Panko is everywhere these days, and why shouldn't it be? It makes things much lighter and crunchier than traditional bread crumbs - it's great!
Before the whole panko craze, I always kept it in my pantry for making katsu and it's still one my favorite uses for it. Just fry up a few of these babies and serve it with some rice and steamed or sauteed veggies and you've got a great meal. You can use pork instead of chicken for tonkatsu too!
Take boneless, skinless chicken breast or thighs and either cut or pound them to an even thickness.
Mix the flour with a bit of salt in a plate. Mix an egg with a bit of water in another plate. Spread panko crumbs out in a third plate. Here's what my breading setup looked like.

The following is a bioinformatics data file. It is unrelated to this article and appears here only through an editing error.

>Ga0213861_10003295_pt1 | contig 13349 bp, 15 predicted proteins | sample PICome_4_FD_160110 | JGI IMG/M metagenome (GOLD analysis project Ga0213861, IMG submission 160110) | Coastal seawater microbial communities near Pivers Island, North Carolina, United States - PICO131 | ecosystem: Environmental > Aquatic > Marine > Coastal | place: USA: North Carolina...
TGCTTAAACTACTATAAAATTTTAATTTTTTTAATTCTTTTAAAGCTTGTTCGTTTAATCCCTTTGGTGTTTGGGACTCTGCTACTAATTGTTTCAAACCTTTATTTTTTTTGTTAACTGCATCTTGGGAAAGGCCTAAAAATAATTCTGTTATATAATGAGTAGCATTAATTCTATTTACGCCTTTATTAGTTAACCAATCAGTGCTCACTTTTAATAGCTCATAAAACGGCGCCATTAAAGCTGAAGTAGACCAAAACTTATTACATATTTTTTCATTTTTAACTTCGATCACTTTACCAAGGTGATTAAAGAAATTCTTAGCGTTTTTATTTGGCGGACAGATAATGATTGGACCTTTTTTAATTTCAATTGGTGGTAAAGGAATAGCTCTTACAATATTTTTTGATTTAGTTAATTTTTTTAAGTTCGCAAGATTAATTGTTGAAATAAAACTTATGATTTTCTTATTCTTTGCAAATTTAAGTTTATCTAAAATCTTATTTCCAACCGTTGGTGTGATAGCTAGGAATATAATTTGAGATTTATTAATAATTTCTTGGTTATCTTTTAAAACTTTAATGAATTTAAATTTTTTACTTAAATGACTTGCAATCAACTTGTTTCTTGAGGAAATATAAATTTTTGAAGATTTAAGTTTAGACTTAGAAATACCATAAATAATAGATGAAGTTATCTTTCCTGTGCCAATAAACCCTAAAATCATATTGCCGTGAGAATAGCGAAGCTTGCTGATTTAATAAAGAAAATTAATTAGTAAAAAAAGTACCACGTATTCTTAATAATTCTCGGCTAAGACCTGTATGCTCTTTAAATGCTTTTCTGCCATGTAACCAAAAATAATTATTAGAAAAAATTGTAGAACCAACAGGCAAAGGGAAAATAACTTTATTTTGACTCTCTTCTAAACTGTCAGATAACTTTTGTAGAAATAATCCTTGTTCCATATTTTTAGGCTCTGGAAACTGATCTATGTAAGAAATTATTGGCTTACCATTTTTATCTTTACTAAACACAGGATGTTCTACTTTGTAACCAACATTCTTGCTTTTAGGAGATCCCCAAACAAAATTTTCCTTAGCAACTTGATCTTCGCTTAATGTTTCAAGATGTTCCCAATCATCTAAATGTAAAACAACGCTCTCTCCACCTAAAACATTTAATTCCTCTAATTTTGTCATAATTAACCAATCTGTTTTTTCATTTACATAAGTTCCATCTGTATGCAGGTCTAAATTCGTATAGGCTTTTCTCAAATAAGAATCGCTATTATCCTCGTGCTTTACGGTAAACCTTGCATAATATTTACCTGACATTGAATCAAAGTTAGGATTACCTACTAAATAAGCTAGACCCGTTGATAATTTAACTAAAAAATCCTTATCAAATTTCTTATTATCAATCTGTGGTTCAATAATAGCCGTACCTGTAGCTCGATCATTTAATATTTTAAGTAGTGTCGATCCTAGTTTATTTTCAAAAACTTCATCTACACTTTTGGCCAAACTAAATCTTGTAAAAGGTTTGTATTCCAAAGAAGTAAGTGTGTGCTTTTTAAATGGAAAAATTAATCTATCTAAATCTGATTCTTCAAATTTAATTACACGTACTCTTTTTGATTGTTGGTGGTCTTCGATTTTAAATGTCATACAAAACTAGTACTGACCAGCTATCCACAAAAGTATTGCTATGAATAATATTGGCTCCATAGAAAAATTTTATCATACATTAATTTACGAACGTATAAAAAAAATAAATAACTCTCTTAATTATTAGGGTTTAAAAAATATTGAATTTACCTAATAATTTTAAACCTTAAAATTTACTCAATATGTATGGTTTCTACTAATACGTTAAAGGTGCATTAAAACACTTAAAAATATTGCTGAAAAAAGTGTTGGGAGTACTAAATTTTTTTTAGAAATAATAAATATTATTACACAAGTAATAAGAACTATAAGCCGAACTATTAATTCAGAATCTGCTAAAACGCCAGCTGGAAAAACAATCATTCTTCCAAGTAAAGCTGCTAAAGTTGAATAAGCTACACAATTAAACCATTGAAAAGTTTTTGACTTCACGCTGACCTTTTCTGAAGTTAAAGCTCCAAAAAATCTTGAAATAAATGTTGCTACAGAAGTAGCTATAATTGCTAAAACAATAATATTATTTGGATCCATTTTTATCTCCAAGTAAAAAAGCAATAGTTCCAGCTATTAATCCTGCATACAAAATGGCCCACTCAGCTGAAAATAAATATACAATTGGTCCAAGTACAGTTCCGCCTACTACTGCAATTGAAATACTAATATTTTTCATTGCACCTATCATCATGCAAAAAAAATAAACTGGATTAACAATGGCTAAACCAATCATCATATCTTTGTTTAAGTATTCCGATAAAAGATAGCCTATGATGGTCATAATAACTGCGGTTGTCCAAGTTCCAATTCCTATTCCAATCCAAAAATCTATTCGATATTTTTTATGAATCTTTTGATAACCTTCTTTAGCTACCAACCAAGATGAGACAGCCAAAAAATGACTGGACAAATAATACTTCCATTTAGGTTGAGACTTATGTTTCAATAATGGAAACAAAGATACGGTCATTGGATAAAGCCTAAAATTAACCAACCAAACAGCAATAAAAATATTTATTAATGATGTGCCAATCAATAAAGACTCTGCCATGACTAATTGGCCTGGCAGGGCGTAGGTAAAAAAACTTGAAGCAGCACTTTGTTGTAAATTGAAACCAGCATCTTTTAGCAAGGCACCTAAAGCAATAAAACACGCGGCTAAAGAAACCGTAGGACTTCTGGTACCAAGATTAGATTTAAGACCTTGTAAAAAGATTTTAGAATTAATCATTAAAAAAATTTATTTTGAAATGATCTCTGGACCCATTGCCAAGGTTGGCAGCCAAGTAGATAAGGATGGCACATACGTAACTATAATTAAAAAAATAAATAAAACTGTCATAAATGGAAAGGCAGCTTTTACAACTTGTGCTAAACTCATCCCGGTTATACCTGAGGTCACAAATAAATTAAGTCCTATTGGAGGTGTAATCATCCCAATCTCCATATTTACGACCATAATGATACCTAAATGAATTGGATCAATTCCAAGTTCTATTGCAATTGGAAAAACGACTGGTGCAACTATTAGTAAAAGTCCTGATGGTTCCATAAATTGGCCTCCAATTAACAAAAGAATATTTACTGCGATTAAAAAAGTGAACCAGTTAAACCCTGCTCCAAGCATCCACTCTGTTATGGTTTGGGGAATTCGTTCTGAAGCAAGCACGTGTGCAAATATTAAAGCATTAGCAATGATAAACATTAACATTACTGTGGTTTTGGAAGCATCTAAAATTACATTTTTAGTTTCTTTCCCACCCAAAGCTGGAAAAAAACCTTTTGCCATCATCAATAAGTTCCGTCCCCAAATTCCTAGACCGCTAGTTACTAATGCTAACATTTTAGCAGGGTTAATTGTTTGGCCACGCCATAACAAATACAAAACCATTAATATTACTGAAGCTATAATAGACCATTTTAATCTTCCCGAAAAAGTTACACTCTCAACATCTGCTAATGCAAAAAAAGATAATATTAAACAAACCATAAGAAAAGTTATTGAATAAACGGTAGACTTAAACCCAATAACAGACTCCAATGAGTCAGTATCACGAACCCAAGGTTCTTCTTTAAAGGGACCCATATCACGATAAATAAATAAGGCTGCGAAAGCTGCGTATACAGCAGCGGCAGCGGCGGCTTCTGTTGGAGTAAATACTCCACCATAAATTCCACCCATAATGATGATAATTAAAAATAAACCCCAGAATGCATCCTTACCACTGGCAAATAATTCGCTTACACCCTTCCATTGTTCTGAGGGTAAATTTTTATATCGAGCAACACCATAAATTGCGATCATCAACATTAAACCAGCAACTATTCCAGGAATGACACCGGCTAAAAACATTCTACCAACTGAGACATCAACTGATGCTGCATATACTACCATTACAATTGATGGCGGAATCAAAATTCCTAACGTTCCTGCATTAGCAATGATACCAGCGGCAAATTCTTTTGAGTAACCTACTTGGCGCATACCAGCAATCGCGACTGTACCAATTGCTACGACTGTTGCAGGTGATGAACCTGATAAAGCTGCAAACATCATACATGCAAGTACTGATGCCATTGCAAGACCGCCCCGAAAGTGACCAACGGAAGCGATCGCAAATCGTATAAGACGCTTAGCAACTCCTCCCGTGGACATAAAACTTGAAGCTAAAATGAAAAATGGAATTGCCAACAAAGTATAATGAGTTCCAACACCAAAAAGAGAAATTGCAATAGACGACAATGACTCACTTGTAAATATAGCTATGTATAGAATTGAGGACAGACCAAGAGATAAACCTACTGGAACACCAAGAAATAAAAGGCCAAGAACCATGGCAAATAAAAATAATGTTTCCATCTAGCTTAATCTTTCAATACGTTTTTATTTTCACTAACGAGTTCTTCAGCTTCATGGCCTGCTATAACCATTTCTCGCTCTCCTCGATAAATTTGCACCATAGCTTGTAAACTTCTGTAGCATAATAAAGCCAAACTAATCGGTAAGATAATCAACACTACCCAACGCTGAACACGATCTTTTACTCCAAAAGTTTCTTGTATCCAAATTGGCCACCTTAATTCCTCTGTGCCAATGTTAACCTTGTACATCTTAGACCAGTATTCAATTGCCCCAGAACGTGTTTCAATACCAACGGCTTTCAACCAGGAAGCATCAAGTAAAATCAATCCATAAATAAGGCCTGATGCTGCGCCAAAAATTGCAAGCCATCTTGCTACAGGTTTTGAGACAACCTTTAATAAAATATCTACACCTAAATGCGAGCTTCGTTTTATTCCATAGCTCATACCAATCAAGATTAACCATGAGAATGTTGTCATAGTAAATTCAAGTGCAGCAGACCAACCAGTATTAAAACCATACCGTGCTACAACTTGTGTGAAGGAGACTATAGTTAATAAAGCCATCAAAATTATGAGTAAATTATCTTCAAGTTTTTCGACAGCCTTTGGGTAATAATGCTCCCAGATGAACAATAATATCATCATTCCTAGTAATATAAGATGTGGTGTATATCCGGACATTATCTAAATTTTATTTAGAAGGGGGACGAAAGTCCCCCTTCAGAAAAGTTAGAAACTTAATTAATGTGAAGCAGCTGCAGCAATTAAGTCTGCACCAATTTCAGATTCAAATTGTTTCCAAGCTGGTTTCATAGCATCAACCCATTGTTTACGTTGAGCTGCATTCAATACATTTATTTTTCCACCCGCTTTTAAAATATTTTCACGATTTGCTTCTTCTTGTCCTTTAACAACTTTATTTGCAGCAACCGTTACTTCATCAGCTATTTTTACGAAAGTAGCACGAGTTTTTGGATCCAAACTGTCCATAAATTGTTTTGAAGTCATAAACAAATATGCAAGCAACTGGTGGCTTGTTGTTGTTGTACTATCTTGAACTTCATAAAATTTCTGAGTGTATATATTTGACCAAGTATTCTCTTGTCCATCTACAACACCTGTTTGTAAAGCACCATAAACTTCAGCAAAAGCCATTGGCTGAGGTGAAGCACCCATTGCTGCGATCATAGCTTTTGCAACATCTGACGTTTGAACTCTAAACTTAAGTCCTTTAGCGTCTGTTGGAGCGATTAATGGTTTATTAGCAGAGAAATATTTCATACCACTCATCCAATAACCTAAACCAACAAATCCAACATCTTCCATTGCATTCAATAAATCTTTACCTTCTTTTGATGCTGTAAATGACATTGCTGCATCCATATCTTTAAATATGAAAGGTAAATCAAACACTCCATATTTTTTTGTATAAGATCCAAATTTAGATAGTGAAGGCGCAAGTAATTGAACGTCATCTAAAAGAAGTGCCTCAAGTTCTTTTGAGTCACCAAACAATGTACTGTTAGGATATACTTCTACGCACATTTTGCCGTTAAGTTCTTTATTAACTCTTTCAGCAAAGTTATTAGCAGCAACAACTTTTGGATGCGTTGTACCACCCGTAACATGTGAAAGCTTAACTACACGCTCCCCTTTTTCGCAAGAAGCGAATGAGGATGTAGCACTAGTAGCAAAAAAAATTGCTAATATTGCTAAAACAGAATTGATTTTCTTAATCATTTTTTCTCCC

Heat up enough oil to cover at least half the thickness of the chicken to about 300 degrees.
Take each piece of chicken and lightly coat it in the flour mixture and pat off the excess flour. Then drag it through the egg mixture and let the excess drip off. Lastly, pat it in the panko crumbs. I found that holding the corner of the chicken with your thumb and forefinger and dipping it in each mixture without letting go was the best way to go. Yes, one corner won't have breading, but honestly, after it's been fried up, you can't even tell which corner you were holding on to.
Next, carefully put it into the hot oil and fry it for a few minutes on each side until golden brown and cooked through.
Dip it in some katsu sauce and enjoy. You can probably make the sauce yourself with some ketchup, worcestire sauce, garlic powder and maybe some vinegar? Add some honey and/or brown sugar if you like the sweet hawaiian style sauce better. I've never tried making the sauce, but if I were to, I'd start with that and then make adjustments as needed. Or, you can just buy this -
I hope you like it!